Joey Korenman (57:33):

If I could have a glow that was only right here and a little bit less of a glow here, but an after effects, that's going to take so many steps and so many pre comps. And then once it's set up, it's going to be difficult to change difficult to, to remember in a month when you have to go back and revise something, whereas in a node based composite or not just nuke, but any node based compositor, you get a much better visual representation of your comp. It's a lot easier to see the relationship between things and to see what masks are doing and what alpha channels are doing. So I hope that, you know, by watching this, maybe you're a little bit more intrigued by nuke. Maybe you want to go download the demo and play around with it. Maybe you want to take a new class and try to understand it a little more, but I really hope that I demystified a little bit and showed you some of the pros of using nuke.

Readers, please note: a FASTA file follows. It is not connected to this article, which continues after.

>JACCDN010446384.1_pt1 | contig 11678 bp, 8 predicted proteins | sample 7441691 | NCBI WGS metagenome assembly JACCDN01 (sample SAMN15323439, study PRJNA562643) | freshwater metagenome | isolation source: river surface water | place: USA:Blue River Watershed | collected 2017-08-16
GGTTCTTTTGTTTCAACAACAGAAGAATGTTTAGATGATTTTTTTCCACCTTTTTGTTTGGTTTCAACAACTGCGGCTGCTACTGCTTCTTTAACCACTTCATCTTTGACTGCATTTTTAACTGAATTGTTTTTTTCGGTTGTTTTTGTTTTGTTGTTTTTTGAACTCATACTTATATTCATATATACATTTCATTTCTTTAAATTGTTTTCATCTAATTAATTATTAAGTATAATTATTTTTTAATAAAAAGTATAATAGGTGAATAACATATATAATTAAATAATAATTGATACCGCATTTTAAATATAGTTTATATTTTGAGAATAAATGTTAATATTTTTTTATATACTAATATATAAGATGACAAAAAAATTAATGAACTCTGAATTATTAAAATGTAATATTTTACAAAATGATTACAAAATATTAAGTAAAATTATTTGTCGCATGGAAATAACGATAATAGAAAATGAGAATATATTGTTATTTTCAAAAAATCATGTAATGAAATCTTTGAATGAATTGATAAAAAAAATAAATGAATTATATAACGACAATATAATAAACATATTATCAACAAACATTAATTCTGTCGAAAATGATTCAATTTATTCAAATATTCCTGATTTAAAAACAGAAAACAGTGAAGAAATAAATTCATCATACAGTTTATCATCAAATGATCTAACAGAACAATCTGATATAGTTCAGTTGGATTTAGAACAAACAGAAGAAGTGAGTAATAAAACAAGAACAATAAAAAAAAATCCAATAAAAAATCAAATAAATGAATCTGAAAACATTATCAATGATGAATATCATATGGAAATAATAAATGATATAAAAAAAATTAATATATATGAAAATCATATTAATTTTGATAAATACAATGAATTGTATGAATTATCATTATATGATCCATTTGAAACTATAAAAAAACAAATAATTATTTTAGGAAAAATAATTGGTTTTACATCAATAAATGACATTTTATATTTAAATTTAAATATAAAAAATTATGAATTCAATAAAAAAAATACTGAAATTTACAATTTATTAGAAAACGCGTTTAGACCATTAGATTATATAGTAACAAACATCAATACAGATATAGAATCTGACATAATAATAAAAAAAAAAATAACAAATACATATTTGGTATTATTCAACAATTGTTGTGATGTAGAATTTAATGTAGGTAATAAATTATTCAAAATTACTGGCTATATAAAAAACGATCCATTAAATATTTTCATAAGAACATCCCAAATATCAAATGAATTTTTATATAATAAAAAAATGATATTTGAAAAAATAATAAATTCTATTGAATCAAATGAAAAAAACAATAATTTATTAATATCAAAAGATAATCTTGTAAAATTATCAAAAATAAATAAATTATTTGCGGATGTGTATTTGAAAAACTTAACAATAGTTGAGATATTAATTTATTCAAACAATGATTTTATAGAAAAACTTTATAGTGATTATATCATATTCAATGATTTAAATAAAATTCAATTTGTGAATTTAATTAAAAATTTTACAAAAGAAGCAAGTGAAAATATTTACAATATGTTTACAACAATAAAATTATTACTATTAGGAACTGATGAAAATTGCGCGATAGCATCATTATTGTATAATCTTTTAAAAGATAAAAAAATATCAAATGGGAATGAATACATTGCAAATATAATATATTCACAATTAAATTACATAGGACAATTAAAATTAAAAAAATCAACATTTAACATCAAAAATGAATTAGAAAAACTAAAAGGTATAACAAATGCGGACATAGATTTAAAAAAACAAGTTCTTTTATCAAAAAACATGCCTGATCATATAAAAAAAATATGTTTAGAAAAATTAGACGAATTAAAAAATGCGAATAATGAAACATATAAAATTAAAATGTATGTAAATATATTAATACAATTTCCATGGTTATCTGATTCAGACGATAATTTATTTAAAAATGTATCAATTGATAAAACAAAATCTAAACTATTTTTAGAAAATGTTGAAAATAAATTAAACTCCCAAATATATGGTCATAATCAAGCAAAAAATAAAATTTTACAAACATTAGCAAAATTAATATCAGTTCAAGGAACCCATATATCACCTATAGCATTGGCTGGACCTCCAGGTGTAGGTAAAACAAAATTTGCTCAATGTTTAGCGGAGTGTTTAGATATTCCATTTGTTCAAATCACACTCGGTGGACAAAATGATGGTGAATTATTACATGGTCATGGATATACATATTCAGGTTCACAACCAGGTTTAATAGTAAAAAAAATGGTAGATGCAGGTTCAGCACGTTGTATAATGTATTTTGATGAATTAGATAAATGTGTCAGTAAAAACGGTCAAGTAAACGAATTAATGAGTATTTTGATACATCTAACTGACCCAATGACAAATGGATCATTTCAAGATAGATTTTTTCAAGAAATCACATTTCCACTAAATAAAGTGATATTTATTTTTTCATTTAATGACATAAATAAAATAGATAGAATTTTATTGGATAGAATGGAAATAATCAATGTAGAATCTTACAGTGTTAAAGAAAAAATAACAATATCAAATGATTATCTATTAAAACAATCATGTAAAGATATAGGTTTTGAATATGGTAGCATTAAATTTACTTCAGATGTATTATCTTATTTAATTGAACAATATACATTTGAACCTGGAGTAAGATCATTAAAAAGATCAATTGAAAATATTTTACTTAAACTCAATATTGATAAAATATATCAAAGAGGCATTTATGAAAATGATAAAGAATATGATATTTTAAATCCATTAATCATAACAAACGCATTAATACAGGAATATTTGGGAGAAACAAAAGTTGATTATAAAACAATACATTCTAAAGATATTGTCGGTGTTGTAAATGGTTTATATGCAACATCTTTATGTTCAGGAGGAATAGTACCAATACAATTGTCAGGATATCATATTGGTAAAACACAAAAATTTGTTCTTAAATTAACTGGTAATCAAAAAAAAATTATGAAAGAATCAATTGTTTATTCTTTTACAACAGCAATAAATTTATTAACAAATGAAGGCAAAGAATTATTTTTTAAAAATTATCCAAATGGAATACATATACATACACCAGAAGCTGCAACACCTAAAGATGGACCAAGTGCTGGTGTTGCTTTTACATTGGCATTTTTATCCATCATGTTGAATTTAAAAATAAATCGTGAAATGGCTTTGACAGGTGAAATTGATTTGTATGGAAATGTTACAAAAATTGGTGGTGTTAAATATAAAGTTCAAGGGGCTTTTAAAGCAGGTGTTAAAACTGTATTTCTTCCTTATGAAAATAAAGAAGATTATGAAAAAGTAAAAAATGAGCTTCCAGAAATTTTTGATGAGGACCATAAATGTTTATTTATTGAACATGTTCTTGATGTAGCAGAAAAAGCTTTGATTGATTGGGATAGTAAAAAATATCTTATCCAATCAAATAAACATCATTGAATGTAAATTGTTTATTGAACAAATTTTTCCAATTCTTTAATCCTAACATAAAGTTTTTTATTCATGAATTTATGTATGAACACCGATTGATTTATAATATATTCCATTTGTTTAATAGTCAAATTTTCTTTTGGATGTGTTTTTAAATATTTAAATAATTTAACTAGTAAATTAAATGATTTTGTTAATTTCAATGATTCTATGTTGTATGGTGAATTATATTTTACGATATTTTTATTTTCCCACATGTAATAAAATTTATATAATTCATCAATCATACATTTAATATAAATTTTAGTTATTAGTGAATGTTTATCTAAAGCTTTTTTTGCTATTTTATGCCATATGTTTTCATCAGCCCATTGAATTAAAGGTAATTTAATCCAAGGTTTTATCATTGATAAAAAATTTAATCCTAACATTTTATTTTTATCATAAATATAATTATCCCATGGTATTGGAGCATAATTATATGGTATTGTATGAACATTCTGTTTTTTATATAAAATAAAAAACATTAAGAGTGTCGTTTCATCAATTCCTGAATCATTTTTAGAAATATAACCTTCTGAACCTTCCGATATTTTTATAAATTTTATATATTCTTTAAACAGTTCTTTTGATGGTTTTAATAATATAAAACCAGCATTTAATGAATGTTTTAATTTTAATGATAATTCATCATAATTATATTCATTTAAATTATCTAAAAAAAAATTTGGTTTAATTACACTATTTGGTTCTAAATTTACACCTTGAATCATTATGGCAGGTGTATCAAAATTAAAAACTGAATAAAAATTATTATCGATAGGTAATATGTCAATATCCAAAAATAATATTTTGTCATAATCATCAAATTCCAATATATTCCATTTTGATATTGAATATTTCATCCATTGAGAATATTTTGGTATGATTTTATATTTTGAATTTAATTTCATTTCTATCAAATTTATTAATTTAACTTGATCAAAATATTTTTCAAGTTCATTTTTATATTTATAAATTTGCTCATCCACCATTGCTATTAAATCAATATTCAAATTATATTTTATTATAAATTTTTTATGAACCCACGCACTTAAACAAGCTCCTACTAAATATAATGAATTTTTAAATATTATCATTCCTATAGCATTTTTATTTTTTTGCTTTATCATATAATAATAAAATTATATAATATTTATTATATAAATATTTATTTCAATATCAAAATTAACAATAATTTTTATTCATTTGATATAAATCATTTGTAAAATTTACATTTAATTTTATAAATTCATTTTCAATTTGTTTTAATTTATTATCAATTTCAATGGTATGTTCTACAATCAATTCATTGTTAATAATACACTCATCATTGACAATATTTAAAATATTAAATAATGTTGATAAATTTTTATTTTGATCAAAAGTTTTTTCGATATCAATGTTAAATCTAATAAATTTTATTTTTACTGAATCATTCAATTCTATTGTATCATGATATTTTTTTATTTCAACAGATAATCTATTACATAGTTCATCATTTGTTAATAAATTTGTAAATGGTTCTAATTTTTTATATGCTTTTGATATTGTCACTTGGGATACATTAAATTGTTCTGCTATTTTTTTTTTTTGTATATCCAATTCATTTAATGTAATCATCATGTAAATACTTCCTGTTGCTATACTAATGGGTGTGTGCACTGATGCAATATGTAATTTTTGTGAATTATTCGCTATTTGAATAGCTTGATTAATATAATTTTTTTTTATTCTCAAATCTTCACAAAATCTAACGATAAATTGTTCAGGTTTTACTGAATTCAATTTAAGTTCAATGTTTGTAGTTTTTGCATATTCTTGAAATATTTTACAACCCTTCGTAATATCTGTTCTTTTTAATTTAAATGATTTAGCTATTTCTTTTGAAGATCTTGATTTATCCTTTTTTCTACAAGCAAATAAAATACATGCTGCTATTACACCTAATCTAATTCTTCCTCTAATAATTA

Joey Korenman (58:23):

Now it's not all, you know, sunshine, if you wanted to try and animate something in nuke, you can, but I wouldn't recommend it. It's not really designed to do motion graphics the way after effects is before compositing stuff like this is brilliant. So thank you guys so much. And, uh, that's all, I'll talk to you next time. Thank you guys so much. I hope you learned something and I hope maybe you're a little bit less afraid of nuke than before you started this video. Uh, and what I really want the takeaway to be is that nuke can just be another tool in your tool belt and one that's very, very good at compositing and giving you a ton of control over your final image. So thank you guys as always please join the mailing list. If you haven't please follow us on Facebook and Twitter, and I will see you next time.